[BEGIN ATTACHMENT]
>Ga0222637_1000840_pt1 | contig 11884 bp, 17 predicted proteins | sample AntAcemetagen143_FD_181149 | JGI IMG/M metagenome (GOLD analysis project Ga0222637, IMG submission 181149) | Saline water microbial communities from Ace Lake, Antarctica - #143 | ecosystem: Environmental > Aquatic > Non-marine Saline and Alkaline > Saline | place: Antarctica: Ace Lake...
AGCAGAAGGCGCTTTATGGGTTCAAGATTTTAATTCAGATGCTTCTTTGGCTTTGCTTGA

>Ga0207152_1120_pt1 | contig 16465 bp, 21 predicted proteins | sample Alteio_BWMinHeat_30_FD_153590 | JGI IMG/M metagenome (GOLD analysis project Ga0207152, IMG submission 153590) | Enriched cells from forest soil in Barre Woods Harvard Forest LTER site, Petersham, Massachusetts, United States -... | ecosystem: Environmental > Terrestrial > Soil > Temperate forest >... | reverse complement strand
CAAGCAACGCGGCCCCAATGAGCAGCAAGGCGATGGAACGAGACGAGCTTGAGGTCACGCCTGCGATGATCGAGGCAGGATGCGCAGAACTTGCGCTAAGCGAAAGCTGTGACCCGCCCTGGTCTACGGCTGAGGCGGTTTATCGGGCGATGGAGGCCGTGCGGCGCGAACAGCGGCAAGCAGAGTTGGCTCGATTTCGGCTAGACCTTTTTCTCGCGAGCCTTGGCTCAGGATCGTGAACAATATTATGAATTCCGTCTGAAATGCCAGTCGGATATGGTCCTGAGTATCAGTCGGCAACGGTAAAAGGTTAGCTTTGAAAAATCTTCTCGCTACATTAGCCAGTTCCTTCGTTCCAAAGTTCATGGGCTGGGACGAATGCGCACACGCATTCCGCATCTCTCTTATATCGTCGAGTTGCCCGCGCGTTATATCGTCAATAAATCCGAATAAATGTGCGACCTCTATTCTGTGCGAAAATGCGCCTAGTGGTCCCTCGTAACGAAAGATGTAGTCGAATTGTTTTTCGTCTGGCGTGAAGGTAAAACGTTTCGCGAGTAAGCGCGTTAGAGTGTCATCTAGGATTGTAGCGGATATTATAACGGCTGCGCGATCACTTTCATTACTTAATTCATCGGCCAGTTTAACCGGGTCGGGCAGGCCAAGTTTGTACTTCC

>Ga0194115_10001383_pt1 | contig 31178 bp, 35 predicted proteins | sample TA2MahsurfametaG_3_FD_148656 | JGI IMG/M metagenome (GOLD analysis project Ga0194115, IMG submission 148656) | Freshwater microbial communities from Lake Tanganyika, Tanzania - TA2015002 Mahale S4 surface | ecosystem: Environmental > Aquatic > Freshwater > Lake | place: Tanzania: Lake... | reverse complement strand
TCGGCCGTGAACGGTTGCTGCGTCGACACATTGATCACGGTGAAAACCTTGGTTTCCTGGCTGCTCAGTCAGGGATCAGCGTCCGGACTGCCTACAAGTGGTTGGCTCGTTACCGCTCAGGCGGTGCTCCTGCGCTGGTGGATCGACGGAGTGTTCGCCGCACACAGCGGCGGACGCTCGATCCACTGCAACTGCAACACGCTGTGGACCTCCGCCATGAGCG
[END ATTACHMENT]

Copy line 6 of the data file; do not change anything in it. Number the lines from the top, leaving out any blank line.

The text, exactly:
TCGGCCGTGAACGGTTGCTGCGTCGACACATTGATCACGGTGAAAACCTTGGTTTCCTGGCTGCTCAGTCAGGGATCAGCGTCCGGACTGCCTACAAGTGGTTGGCTCGTTACCGCTCAGGCGGTGCTCCTGCGCTGGTGGATCGACGGAGTGTTCGCCGCACACAGCGGCGGACGCTCGATCCACTGCAACTGCAACACGCTGTGGACCTCCGCCATGAGCG